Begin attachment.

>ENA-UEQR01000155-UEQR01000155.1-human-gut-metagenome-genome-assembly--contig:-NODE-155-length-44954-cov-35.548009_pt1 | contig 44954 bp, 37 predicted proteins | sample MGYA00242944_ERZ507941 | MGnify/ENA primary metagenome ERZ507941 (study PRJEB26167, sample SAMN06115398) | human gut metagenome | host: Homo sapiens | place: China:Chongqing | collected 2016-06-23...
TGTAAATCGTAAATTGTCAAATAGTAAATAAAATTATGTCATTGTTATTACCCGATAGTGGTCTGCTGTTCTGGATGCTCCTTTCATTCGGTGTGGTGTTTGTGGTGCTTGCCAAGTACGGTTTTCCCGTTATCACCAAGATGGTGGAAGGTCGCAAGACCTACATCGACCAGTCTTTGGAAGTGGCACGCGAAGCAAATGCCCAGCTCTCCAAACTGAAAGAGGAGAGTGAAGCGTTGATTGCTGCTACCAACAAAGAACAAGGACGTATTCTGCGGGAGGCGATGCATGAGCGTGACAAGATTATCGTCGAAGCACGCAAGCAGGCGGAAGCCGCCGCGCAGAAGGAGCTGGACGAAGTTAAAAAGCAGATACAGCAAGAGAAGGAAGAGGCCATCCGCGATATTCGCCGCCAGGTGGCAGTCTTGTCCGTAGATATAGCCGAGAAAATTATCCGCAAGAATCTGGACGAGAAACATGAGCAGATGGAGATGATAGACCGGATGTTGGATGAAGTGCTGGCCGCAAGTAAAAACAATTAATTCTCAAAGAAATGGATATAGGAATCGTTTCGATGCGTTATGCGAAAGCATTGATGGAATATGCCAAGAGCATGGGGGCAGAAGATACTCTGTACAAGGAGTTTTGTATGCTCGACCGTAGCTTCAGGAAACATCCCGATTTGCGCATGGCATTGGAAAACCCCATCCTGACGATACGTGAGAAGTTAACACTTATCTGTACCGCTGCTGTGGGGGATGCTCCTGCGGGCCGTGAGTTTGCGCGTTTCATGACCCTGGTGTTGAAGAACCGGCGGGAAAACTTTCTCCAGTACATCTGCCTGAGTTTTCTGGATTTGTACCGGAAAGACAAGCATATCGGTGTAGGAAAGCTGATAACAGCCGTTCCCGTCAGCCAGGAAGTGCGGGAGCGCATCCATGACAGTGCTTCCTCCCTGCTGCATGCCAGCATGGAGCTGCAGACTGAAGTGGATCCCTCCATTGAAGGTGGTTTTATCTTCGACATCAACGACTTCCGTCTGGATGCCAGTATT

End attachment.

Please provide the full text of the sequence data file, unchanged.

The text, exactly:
>ENA-UEQR01000155-UEQR01000155.1-human-gut-metagenome-genome-assembly--contig:-NODE-155-length-44954-cov-35.548009_pt1 | contig 44954 bp, 37 predicted proteins | sample MGYA00242944_ERZ507941 | MGnify/ENA primary metagenome ERZ507941 (study PRJEB26167, sample SAMN06115398) | human gut metagenome | host: Homo sapiens | place: China:Chongqing | collected 2016-06-23...
TGTAAATCGTAAATTGTCAAATAGTAAATAAAATTATGTCATTGTTATTACCCGATAGTGGTCTGCTGTTCTGGATGCTCCTTTCATTCGGTGTGGTGTTTGTGGTGCTTGCCAAGTACGGTTTTCCCGTTATCACCAAGATGGTGGAAGGTCGCAAGACCTACATCGACCAGTCTTTGGAAGTGGCACGCGAAGCAAATGCCCAGCTCTCCAAACTGAAAGAGGAGAGTGAAGCGTTGATTGCTGCTACCAACAAAGAACAAGGACGTATTCTGCGGGAGGCGATGCATGAGCGTGACAAGATTATCGTCGAAGCACGCAAGCAGGCGGAAGCCGCCGCGCAGAAGGAGCTGGACGAAGTTAAAAAGCAGATACAGCAAGAGAAGGAAGAGGCCATCCGCGATATTCGCCGCCAGGTGGCAGTCTTGTCCGTAGATATAGCCGAGAAAATTATCCGCAAGAATCTGGACGAGAAACATGAGCAGATGGAGATGATAGACCGGATGTTGGATGAAGTGCTGGCCGCAAGTAAAAACAATTAATTCTCAAAGAAATGGATATAGGAATCGTTTCGATGCGTTATGCGAAAGCATTGATGGAATATGCCAAGAGCATGGGGGCAGAAGATACTCTGTACAAGGAGTTTTGTATGCTCGACCGTAGCTTCAGGAAACATCCCGATTTGCGCATGGCATTGGAAAACCCCATCCTGACGATACGTGAGAAGTTAACACTTATCTGTACCGCTGCTGTGGGGGATGCTCCTGCGGGCCGTGAGTTTGCGCGTTTCATGACCCTGGTGTTGAAGAACCGGCGGGAAAACTTTCTCCAGTACATCTGCCTGAGTTTTCTGGATTTGTACCGGAAAGACAAGCATATCGGTGTAGGAAAGCTGATAACAGCCGTTCCCGTCAGCCAGGAAGTGCGGGAGCGCATCCATGACAGTGCTTCCTCCCTGCTGCATGCCAGCATGGAGCTGCAGACTGAAGTGGATCCCTCCATTGAAGGTGGTTTTATCTTCGACATCAACGACTTCCGTCTGGATGCCAGTATT